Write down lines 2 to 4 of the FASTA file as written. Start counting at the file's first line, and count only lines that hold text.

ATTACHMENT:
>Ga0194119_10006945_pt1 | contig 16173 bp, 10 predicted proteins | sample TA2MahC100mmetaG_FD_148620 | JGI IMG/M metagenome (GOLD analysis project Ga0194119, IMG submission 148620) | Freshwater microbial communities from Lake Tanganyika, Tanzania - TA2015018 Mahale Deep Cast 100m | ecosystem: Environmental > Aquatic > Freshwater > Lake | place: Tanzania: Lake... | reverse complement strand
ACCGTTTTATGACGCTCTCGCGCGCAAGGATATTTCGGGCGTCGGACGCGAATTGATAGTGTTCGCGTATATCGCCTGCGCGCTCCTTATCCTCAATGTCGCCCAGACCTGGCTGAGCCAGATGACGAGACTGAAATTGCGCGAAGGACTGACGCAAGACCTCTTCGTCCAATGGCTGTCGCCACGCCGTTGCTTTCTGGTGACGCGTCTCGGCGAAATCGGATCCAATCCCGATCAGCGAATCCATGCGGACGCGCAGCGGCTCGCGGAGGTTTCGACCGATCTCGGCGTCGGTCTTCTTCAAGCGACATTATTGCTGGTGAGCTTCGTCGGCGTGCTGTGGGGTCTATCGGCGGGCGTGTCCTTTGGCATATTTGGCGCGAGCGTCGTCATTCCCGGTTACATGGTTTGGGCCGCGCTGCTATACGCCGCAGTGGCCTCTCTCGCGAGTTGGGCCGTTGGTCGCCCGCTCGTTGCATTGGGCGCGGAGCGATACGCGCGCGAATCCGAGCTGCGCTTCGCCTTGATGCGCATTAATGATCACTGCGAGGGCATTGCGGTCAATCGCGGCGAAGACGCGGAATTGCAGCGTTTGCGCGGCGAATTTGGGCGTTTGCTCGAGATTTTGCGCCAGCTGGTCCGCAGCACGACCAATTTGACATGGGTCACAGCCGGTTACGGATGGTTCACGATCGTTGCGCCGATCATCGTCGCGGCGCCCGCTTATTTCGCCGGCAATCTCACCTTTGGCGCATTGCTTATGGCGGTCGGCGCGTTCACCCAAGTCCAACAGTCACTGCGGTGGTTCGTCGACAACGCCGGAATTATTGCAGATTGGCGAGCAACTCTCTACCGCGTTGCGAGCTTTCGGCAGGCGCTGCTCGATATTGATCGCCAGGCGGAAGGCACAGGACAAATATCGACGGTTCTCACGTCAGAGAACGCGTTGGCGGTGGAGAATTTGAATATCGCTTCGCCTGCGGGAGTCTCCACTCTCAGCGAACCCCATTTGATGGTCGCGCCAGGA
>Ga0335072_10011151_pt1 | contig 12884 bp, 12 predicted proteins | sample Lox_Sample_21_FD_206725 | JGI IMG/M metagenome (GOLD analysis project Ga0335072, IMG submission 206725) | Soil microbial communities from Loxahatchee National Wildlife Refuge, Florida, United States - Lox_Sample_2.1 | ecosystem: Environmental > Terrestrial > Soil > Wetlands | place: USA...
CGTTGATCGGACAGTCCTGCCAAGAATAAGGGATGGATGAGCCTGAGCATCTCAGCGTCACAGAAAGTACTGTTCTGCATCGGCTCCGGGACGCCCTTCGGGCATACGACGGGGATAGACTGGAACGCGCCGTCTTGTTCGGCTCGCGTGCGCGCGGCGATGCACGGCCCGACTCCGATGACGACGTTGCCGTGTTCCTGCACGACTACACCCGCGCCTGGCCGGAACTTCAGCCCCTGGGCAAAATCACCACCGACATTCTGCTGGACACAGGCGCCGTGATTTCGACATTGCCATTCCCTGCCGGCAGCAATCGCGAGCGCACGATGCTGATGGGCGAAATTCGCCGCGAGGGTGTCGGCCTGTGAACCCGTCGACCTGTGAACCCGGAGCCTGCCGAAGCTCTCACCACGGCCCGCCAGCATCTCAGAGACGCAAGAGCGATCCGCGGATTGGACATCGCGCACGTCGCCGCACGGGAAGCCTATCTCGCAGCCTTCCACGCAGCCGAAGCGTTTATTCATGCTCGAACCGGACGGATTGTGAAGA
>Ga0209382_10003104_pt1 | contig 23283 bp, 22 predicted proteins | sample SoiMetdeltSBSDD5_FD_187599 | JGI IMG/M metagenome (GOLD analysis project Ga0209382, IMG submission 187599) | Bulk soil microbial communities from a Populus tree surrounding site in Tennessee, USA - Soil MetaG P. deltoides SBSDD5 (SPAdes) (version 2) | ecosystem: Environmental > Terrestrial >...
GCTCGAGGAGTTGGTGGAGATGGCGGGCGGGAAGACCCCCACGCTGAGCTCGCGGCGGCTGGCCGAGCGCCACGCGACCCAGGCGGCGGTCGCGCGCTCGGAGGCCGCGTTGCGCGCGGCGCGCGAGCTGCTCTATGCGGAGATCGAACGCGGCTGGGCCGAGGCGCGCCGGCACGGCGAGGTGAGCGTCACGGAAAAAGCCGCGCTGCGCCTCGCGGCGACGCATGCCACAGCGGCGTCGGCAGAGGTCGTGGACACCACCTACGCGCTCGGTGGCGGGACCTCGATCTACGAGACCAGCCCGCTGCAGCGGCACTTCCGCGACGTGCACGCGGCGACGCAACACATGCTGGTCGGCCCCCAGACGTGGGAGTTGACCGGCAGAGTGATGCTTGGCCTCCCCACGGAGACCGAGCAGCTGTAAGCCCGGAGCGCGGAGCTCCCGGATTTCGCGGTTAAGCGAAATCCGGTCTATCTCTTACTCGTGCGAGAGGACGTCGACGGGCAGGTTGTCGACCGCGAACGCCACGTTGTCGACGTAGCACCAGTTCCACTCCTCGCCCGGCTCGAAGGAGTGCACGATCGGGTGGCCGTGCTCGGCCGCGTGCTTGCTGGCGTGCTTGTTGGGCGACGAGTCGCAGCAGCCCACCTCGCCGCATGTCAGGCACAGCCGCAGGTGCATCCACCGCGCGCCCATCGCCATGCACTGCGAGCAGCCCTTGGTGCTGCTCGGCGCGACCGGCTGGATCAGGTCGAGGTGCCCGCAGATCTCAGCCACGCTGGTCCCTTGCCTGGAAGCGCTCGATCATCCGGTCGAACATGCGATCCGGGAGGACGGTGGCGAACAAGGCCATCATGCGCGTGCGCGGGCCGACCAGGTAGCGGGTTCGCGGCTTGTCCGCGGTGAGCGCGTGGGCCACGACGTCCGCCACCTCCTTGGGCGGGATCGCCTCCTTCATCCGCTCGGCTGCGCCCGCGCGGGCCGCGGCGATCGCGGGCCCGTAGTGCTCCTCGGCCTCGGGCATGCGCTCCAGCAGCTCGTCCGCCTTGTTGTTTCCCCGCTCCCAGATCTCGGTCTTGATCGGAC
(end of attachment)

ACCGTTTTATGACGCTCTCGCGCGCAAGGATATTTCGGGCGTCGGACGCGAATTGATAGTGTTCGCGTATATCGCCTGCGCGCTCCTTATCCTCAATGTCGCCCAGACCTGGCTGAGCCAGATGACGAGACTGAAATTGCGCGAAGGACTGACGCAAGACCTCTTCGTCCAATGGCTGTCGCCACGCCGTTGCTTTCTGGTGACGCGTCTCGGCGAAATCGGATCCAATCCCGATCAGCGAATCCATGCGGACGCGCAGCGGCTCGCGGAGGTTTCGACCGATCTCGGCGTCGGTCTTCTTCAAGCGACATTATTGCTGGTGAGCTTCGTCGGCGTGCTGTGGGGTCTATCGGCGGGCGTGTCCTTTGGCATATTTGGCGCGAGCGTCGTCATTCCCGGTTACATGGTTTGGGCCGCGCTGCTATACGCCGCAGTGGCCTCTCTCGCGAGTTGGGCCGTTGGTCGCCCGCTCGTTGCATTGGGCGCGGAGCGATACGCGCGCGAATCCGAGCTGCGCTTCGCCTTGATGCGCATTAATGATCACTGCGAGGGCATTGCGGTCAATCGCGGCGAAGACGCGGAATTGCAGCGTTTGCGCGGCGAATTTGGGCGTTTGCTCGAGATTTTGCGCCAGCTGGTCCGCAGCACGACCAATTTGACATGGGTCACAGCCGGTTACGGATGGTTCACGATCGTTGCGCCGATCATCGTCGCGGCGCCCGCTTATTTCGCCGGCAATCTCACCTTTGGCGCATTGCTTATGGCGGTCGGCGCGTTCACCCAAGTCCAACAGTCACTGCGGTGGTTCGTCGACAACGCCGGAATTATTGCAGATTGGCGAGCAACTCTCTACCGCGTTGCGAGCTTTCGGCAGGCGCTGCTCGATATTGATCGCCAGGCGGAAGGCACAGGACAAATATCGACGGTTCTCACGTCAGAGAACGCGTTGGCGGTGGAGAATTTGAATATCGCTTCGCCTGCGGGAGTCTCCACTCTCAGCGAACCCCATTTGATGGTCGCGCCAGGA
>Ga0335072_10011151_pt1 | contig 12884 bp, 12 predicted proteins | sample Lox_Sample_21_FD_206725 | JGI IMG/M metagenome (GOLD analysis project Ga0335072, IMG submission 206725) | Soil microbial communities from Loxahatchee National Wildlife Refuge, Florida, United States - Lox_Sample_2.1 | ecosystem: Environmental > Terrestrial > Soil > Wetlands | place: USA...
CGTTGATCGGACAGTCCTGCCAAGAATAAGGGATGGATGAGCCTGAGCATCTCAGCGTCACAGAAAGTACTGTTCTGCATCGGCTCCGGGACGCCCTTCGGGCATACGACGGGGATAGACTGGAACGCGCCGTCTTGTTCGGCTCGCGTGCGCGCGGCGATGCACGGCCCGACTCCGATGACGACGTTGCCGTGTTCCTGCACGACTACACCCGCGCCTGGCCGGAACTTCAGCCCCTGGGCAAAATCACCACCGACATTCTGCTGGACACAGGCGCCGTGATTTCGACATTGCCATTCCCTGCCGGCAGCAATCGCGAGCGCACGATGCTGATGGGCGAAATTCGCCGCGAGGGTGTCGGCCTGTGAACCCGTCGACCTGTGAACCCGGAGCCTGCCGAAGCTCTCACCACGGCCCGCCAGCATCTCAGAGACGCAAGAGCGATCCGCGGATTGGACATCGCGCACGTCGCCGCACGGGAAGCCTATCTCGCAGCCTTCCACGCAGCCGAAGCGTTTATTCATGCTCGAACCGGACGGATTGTGAAGA